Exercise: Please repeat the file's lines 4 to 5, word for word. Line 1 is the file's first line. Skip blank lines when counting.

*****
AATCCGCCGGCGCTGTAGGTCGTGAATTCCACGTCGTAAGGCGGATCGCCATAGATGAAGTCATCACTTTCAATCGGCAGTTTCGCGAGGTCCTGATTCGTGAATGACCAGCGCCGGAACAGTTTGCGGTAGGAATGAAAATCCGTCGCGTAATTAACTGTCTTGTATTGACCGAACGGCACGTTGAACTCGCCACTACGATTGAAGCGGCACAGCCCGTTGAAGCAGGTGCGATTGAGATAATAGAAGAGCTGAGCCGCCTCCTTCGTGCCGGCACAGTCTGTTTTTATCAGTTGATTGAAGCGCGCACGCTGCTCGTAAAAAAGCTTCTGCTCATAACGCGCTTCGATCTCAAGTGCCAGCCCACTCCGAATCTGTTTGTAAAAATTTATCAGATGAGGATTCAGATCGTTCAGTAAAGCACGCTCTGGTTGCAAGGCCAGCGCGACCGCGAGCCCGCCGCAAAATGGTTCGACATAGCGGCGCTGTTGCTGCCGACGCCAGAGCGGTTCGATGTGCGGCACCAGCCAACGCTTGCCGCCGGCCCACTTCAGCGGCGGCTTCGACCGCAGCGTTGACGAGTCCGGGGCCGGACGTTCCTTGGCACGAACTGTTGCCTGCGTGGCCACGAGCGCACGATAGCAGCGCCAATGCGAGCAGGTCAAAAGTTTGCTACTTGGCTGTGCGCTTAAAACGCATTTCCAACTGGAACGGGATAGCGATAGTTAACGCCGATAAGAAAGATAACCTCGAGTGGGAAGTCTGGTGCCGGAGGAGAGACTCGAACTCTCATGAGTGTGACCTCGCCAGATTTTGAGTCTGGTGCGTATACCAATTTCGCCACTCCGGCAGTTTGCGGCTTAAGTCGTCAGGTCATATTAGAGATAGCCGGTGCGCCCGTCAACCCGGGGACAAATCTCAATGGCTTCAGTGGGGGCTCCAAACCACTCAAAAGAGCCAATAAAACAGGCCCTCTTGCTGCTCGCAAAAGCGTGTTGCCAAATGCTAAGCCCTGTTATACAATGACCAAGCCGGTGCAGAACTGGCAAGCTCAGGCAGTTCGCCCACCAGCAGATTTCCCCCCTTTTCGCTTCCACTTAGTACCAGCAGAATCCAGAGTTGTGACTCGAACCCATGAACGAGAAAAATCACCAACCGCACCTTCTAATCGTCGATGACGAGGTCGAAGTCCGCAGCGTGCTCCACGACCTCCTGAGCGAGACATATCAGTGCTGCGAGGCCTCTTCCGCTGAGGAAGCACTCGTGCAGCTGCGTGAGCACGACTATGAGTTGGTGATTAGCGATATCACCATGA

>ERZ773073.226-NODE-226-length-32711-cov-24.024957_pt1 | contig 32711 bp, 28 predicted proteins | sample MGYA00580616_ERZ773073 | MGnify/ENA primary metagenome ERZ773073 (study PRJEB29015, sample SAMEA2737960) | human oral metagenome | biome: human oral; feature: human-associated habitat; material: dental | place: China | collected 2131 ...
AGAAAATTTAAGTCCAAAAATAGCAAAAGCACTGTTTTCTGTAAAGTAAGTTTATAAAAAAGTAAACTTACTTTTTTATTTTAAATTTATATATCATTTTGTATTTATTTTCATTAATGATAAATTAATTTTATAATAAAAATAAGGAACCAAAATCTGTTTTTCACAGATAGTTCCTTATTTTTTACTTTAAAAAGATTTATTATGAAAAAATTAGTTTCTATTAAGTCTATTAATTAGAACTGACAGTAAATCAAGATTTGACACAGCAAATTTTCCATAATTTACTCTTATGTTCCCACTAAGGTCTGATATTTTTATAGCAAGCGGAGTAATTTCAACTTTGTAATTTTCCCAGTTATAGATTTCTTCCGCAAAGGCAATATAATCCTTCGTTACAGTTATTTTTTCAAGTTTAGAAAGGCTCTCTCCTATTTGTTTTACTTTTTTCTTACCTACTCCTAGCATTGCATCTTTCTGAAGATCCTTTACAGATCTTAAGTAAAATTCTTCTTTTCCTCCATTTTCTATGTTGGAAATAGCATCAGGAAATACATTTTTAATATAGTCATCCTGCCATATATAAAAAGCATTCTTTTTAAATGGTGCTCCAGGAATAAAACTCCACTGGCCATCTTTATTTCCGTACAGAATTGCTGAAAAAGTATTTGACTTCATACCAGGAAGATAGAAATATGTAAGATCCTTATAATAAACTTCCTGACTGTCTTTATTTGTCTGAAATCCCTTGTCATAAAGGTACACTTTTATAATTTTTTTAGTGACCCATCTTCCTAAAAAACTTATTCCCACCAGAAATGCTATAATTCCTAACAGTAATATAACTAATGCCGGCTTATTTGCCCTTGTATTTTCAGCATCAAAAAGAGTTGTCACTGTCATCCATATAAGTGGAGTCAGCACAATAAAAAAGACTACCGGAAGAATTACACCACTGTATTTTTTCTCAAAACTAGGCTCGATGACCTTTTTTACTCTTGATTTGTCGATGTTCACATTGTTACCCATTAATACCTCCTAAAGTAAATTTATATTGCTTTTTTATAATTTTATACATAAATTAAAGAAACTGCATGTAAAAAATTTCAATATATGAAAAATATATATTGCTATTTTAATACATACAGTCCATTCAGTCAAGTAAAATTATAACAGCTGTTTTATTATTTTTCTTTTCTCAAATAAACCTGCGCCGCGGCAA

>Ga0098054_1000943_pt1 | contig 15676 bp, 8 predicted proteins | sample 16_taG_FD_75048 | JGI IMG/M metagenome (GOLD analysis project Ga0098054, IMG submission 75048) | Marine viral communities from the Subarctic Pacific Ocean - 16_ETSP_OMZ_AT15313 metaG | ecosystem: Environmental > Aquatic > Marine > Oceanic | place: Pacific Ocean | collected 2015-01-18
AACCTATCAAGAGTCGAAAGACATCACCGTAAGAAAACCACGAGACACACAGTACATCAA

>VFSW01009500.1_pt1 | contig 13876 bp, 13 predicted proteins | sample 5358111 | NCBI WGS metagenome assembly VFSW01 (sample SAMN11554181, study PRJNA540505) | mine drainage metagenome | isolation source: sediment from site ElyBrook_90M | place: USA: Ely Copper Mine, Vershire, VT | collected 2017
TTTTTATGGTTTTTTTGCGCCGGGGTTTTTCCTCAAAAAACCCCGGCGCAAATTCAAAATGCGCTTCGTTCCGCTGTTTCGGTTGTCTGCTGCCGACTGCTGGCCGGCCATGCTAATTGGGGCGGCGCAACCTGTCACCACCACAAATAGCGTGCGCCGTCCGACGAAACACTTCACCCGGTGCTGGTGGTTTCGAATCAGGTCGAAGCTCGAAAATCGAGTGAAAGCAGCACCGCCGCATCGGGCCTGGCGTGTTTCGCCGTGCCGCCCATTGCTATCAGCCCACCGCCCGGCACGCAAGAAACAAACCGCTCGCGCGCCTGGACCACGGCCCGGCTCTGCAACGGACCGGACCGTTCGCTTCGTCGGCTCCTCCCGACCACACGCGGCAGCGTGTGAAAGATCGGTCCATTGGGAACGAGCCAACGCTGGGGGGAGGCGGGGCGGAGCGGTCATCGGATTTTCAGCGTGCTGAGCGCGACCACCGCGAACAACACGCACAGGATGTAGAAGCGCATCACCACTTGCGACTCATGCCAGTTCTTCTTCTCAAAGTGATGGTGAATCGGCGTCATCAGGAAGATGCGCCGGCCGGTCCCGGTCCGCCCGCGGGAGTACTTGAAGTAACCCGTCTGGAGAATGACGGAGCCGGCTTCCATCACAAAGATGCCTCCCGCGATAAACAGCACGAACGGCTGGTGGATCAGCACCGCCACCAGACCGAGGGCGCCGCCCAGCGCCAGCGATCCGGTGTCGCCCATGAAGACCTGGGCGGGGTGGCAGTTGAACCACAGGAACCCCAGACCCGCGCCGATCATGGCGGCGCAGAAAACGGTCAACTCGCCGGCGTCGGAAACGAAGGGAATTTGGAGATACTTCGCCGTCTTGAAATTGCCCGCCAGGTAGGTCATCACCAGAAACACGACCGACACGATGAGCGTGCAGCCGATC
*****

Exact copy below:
>Ga0098054_1000943_pt1 | contig 15676 bp, 8 predicted proteins | sample 16_taG_FD_75048 | JGI IMG/M metagenome (GOLD analysis project Ga0098054, IMG submission 75048) | Marine viral communities from the Subarctic Pacific Ocean - 16_ETSP_OMZ_AT15313 metaG | ecosystem: Environmental > Aquatic > Marine > Oceanic | place: Pacific Ocean | collected 2015-01-18
AACCTATCAAGAGTCGAAAGACATCACCGTAAGAAAACCACGAGACACACAGTACATCAA